For these components, the design drew inspiration from the land and the surrounding lake. On the southern shore of Lake Waikaremoana are vertical sandstone slabs—remnants of the great landslip that formed the lake more than 2,000 years ago. The geomorphology of these slabs is tied to the structure of the pouwhenua, which are posts marking land ownership. Standing tall, the pouwhenua are made of precast concrete and overclad in burnt timber to represent the concept of ahikā—the ever-burning fires of dwelling and occupation, a link to their ancestry. “They provide a sense of threshold, of coming in through a gateway at each end, so you know you’re coming up to something significant,” Tennent says.

In contrast to the strength and power emanating from the stone pouwhenua is the draped roof, a softer element mirroring the life-giving force of the lake’s waters. To capture the roof’s curved form, the firm used Autodesk Revit.

Along the northern façade, twisting rainwater cables come down from the roof’s gutters. “The drape could be thought of as the basin of the lake, and we wanted the water to fall off its edges,” Tennent says. “The drape in the roof also shifts the building away from being a flat, commercial structure that you might find in the city to something more evocative of the water and the landforms.”

indigenous architecture Te Wharehou o Waikaremoana
Te Wharehou o Waikaremoana’s interior is an open, multiuse space featuring a welcome area and a dining space. Image courtesy of Andy Spain/Tennent Brown Architects.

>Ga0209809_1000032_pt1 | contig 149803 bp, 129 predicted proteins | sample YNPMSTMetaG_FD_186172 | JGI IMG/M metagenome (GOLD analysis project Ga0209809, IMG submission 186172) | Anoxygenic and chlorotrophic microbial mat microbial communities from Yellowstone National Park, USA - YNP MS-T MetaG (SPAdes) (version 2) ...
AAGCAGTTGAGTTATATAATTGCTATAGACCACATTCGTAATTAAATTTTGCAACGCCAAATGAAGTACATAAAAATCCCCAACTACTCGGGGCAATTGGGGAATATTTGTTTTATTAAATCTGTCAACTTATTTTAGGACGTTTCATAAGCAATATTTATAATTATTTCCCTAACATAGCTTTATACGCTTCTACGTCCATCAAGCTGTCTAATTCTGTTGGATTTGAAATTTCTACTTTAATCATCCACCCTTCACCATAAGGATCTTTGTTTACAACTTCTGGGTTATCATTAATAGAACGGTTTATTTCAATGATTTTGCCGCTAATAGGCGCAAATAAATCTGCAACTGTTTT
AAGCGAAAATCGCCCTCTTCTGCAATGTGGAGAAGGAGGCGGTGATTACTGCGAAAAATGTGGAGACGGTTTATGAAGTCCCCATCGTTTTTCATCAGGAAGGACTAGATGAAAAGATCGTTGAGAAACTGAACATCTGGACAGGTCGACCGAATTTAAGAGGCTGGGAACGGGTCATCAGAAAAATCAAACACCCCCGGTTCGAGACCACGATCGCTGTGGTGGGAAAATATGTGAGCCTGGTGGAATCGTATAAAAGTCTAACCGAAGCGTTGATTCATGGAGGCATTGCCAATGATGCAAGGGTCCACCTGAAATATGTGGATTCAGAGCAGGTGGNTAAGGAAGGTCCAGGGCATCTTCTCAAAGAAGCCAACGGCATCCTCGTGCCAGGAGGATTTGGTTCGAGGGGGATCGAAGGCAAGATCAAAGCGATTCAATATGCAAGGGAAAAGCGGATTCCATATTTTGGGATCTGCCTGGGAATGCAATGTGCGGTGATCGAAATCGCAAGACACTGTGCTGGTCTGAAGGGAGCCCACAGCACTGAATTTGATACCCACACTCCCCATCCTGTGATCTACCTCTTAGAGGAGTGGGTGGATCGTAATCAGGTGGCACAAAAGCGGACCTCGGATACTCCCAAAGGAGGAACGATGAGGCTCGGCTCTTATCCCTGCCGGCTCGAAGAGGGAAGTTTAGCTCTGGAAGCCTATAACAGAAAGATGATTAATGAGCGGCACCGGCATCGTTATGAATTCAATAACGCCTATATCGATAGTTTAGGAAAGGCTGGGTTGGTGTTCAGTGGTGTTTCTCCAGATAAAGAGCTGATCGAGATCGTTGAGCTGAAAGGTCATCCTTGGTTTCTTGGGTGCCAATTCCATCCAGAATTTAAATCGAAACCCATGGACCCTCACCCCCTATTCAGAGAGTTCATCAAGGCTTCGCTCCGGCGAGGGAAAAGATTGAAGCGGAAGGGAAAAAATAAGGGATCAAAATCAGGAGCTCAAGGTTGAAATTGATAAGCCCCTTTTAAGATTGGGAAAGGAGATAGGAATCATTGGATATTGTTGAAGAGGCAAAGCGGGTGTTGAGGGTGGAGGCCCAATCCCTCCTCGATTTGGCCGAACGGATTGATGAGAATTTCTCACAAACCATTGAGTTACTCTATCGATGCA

Beneath the roof, along the two entry sides and the long, curved front is a timber screen sourced from tōtara, a local timber used for carving. The screen has bits of burnt timber on it and is suspended on a cable to move with the wind. It further softens the building, filtering light into the interior and creating a dappled shade behind it, like light passing between forest trees.

Due to the area’s remoteness, prefabrication was advantageous. The precast panels, the wooden frame of the building structure, and the floor panels were all prefabricated. “We were trying to do as much as we could away from the site and reduce the time on site,” Tennent says. “We also wanted to use local labor, so we tried to make the floor panels where the Tūhoe people could work on them.”

To reflect the Tūhoe people’s interconnection to the land, Te Wharehou o Waikaremoana was built sustainably. The building was designed according to the International Living Future Institute’s Living Building Challenge (LBC) with a focus on LBC’s Materials Petal, an intent to help create a materials economy that is healthy, ecologically restorative, transparent, and socially equitable.